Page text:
Restrictive Covenants Are Bad for People and the Economy
Updated: Nov 2
FTC Estimates Noncompetes Cost Americans $300 Billion a Year
What happens when a mom-and-pop gets bought out by a multinational conglomerate? Spoiler alert: mom-and-pop employees often lose big time.
Let's take my friend "Derick" as an example. Derick started hanging insulation when he was 14 in his family business. He then spent more than 40 years in insulation sales until a prominent national firm purchased the small company he worked for.
To stay employed, he had to sign a one-sided employment contract featuring a set of restrictive covenants. When they let him go in 2023, the big company's lawyers started sending threatening letters reminding him that he couldn't work in his field for two years unless he moved 100 miles away -- essentially running him out of town like the old West.
According to the FTC, Derick is not alone. Nearly 18% of American workers are bound by these covenants that cost employees as much as $300 billion a year. It can be argued that this is why the trickle never really makes it down. And that's why the FTC is examining a proposed rule to ban noncompete clauses altogether.
In Derick's case, the sweeping terms of the contract he was coerced into signing would prevent him from working for a competitor or any company that served "their customers" for two years, making him unable to work for or be in contact with his 40-year+ professional network. This includes nearly every home builder, residential architect, and the hundreds of homeowners he's worked with in Maine before the acquisition. He wouldn't be able even to get a job at a big box home improvement store. And they meant it, too.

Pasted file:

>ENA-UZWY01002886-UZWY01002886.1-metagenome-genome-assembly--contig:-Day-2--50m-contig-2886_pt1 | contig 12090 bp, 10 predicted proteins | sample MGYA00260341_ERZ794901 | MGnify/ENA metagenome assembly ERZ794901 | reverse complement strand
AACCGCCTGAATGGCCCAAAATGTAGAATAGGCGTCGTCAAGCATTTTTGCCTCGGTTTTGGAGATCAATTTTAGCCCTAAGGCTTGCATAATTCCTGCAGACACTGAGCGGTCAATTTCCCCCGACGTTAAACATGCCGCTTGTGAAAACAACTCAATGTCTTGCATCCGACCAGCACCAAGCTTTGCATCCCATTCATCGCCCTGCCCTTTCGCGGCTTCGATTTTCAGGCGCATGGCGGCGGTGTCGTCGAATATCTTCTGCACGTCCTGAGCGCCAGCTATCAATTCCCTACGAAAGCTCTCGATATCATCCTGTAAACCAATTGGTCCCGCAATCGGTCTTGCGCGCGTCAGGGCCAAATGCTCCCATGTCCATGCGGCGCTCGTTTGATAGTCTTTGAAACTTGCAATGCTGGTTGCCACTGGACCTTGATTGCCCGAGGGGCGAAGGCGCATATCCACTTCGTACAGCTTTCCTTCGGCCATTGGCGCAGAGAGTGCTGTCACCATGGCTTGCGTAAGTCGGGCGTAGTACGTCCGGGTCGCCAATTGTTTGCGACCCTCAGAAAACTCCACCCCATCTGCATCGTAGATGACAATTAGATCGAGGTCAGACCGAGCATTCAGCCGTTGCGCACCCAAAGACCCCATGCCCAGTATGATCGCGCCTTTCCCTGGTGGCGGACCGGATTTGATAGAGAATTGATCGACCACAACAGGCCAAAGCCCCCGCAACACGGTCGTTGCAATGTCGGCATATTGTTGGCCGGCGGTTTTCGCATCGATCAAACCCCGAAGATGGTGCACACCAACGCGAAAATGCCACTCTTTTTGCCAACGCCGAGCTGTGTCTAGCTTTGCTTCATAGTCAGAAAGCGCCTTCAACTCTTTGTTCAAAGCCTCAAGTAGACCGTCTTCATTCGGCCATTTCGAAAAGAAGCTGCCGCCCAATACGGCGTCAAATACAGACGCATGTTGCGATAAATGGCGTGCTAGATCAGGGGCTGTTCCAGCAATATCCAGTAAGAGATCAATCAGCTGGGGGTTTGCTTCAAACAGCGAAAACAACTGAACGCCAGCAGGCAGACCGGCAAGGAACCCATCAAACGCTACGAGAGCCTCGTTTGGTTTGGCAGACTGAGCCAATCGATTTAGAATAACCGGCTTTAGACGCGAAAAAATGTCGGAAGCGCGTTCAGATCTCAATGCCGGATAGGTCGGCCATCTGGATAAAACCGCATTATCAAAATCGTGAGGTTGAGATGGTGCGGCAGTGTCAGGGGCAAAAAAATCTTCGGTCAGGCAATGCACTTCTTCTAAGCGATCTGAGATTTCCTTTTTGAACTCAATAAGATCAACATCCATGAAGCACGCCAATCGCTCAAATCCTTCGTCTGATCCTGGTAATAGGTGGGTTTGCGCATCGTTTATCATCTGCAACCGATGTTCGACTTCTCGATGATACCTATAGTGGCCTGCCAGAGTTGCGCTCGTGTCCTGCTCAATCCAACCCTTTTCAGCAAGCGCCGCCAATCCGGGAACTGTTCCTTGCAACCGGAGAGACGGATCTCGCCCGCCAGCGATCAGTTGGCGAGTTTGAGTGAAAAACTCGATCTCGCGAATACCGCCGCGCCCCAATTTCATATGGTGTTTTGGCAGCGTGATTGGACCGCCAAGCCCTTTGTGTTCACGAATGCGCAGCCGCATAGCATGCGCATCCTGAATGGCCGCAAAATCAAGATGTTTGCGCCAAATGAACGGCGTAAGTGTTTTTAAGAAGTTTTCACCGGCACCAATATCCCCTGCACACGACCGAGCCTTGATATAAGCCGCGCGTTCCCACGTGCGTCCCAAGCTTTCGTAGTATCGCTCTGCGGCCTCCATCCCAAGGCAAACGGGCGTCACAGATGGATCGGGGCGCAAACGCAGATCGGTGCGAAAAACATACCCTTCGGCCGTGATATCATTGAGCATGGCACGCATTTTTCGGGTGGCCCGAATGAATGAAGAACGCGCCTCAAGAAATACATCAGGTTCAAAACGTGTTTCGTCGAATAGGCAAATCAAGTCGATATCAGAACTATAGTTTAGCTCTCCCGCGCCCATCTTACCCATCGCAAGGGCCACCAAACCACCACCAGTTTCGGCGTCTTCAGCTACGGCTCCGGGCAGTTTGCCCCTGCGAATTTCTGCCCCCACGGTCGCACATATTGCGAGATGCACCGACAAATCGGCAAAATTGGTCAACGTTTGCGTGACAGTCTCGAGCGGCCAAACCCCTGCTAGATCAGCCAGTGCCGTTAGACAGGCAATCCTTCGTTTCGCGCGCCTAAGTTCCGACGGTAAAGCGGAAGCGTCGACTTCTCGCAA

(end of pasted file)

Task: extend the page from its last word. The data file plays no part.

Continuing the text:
When a company representative saw him talking to a friend of 25 years who is also in construction, their lawyers sent him a threatening letter. They also sent customers and business owners copies of these letters. Can you imagine the emotional and professional harm this causes?
They even took his 1986 Rolodex and old business cards he kept as momentos before he could clear out his office.
If this sounds unfair, it's because it is. Many have said, "Oh, that can't be enforceable," but finding out will cost Derick, at 60, his retirement savings and maybe even his home. He had hoped that Maine's Governor Mills would follow Minnesota and New York's example and help get these clauses banned before the FTC's pending 2024 ruling. Sadly, it seems as though she's waiting for the FTC's order to stay politically neutral.
The good news is that the FTC is not only working on restricting or banning noncompetes; it is also partnering with the Dept of Labor to protect workers from anticompetitive, unfair, and deceptive practices. According to the press release:
The FTC has also prioritized cracking down on anticompetitive contract terms that put workers at a disadvantage.
This may not help Derick in time, but it hopefully will help millions of Americans whose opportunities and careers have been thwarted by unfair contracts. Please add your thoughts here and share.
Please sound off below and let me know what you think about restrictive covenants.